Author Topic: Boston Butt Question  (Read 2545 times)

Offline terry08

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Boston Butt Question
« on: September 18, 2010, 08:59:39 am »
First let me say that I have smoked hundreds of pounds of sausage in my smoke house. I have smoked many boston butts on my smaller cookers at temps of 225. My question is, that if I want to smoke say 10 boston butts in my smoke house, at temps. of say 170* Can I pump them up with a brine cure and go straight to smoke house or must they be cured for days. Not really looking for cured butts, just wanting to be safe during low temp. smoking. Any suggestions would be appreciated.

Offline Wildcat

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Re: Boston Butt Question
« Reply #1 on: September 18, 2010, 09:29:32 am »
I can't help with curing, but I am sure many on here can. I personally would not smoke any lower than 190 box temp.
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Offline terry08

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Re: Boston Butt Question
« Reply #2 on: September 18, 2010, 09:59:32 am »
Guess what I am asking, is that when I smoke sausage I add  one teaspoon of cure for each five pounds of meat, and it goes straight to smoke house at low temps. If I had say a five  pound butt could I add one teaspoon of cure with water, pump it full and still be safe to smoke at low temps.

Offline Habanero Smoker

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Re: Boston Butt Question
« Reply #3 on: September 18, 2010, 01:36:48 pm »
I would not smoke/cook it at 170°F without curing it. Beside you would have to leave that in their a long time for it to reach 170°F.

If you cure it you will have what they call buckboard bacon or Hillbilly bacon. If you want to use a dry cure, you will need to debone it and slice it so that no piece is thicker then 3 - 4 inches; it doesn't matter how long the pieces are:

Then you can follow a recipe like this: Hillbilly Bacon

If you are using cure #1, you measure the same way as you do with sausage; 1 teaspoon five pounds. But you will need to mix it with salt so that you can distribute it more evenly over the meat. The following is a link to a Morton Tender Quick substitute using cure #1.
Basic Dry Cure

If you want to cure it whole then you will have to use a wet brine; and prior to placing the meat in the brine you will need to inject it with brine that equals 10% of the green weight of the meat. A simple wet brine (pickle) would be:

Basic Pickling Brine
1 Gal. Water; divided
1 cup pickling salt (10 ounces)
1/2 cup sugar (you can go as high as 1 cup)
3 ounces Pink Salt (aka InstaCure #1, Prague Powder #1; Modern Cure #1; T.C.M.)

You can add additional flavors if you like. It would be similiar to curing a ham; such as the following link:
Smoke Cured Ham

Please note the curing times listed in each linked recipe.


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Offline terry08

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Re: Boston Butt Question
« Reply #4 on: September 18, 2010, 05:40:39 pm »
Thanks Habanero Smoker, You have answered my question. I will continue to do my Boston Butts in my electric smoker at cooking temps. It just won't hold but four at a time and I was looking to smoke ten or more. I am in Mississippi, and have an outlet named Rebel Butcher Supply, who has been in business for over sixty years. They told me exactly what you said, and I did not doubt them, just did not know if they understood what I was trying to accomplish. I purchase all supplies from them and have never doubted their expertise. Once again Thanks For The Info.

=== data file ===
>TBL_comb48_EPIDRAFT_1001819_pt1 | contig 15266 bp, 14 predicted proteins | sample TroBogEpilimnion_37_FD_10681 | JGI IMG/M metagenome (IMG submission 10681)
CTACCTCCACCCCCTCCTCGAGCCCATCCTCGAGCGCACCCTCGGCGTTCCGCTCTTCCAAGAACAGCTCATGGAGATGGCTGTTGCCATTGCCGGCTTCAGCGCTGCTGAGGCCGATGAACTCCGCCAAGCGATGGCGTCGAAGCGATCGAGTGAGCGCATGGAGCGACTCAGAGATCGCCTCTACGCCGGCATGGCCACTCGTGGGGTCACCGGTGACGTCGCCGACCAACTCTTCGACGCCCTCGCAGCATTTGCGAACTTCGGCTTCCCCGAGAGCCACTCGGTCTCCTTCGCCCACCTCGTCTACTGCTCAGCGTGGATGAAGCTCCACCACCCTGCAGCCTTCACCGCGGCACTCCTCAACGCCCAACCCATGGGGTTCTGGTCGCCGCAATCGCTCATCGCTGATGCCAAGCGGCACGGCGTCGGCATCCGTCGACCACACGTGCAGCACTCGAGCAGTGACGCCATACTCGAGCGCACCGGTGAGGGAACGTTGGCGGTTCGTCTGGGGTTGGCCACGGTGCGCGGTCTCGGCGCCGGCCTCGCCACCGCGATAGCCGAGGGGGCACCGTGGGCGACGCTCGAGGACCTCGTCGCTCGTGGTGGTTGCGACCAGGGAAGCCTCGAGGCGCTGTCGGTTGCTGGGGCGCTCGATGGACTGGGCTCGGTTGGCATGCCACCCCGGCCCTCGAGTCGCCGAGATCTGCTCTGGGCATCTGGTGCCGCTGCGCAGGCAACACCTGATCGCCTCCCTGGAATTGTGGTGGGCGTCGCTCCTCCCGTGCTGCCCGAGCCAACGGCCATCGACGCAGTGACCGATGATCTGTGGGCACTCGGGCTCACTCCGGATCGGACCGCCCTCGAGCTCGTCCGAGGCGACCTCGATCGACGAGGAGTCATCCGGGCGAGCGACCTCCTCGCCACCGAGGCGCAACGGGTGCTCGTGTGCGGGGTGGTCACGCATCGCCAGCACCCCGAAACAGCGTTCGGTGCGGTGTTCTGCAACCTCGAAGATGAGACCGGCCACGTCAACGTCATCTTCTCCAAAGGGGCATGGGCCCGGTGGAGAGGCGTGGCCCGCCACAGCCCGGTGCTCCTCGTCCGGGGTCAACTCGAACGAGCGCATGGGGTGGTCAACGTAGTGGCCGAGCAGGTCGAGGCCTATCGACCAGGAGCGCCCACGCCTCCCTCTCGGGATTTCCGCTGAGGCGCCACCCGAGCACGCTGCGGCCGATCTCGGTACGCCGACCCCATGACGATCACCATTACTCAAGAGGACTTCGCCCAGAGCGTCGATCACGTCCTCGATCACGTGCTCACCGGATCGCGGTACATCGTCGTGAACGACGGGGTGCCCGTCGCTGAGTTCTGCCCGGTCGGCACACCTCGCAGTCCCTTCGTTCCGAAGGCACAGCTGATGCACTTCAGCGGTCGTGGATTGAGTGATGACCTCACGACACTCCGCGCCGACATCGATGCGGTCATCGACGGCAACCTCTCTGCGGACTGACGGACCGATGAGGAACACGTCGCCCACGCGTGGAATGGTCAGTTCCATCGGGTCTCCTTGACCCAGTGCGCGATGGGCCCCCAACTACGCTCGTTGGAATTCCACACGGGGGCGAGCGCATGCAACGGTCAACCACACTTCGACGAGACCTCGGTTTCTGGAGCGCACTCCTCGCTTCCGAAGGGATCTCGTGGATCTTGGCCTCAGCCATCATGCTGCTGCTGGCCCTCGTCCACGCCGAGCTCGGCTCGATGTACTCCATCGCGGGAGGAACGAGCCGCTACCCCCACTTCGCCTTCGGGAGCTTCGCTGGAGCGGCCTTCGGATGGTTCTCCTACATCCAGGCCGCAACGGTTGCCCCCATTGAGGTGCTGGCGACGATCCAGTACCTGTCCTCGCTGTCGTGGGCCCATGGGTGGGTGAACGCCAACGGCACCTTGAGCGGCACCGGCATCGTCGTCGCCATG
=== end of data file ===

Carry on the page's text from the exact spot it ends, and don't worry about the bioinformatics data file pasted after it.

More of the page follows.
Offline Habanero Smoker

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Re: Boston Butt Question
« Reply #5 on: September 19, 2010, 01:16:58 am »
Is there any way you can add additional heat inside your smoker; such as temporarily adding a hot plate or electric heater that will bring your smoker up to at least 200°F - 210°F.


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Offline terry08

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Re: Boston Butt Question
« Reply #6 on: September 19, 2010, 04:12:56 am »
I can bring it up as high as I need go. This is the same smoke house that Nepas, posted pictures of a long time ago. I built an exact replica of it, and have smoked many pounds of venison sausage and pork sausage in it. Just never tested it at temps above 170* for long periods of time.

Offline Habanero Smoker

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Re: Boston Butt Question
« Reply #7 on: September 19, 2010, 01:30:34 pm »
I would wait for NePas to reply. I can't remember what materials your smoke house is made of.


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Offline terry08

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Re: Boston Butt Question
« Reply #8 on: September 21, 2010, 05:17:07 am »
It is 4 x 4 x 8 all wood walls with propane burner. I heated it up today and brought the temp. up to 250* for about an hour. Think I will just keep using it for sausage, jerky and now try some of the cured meats you folks show on here. The hillbilly bacon sounds good. Gonna give it a try.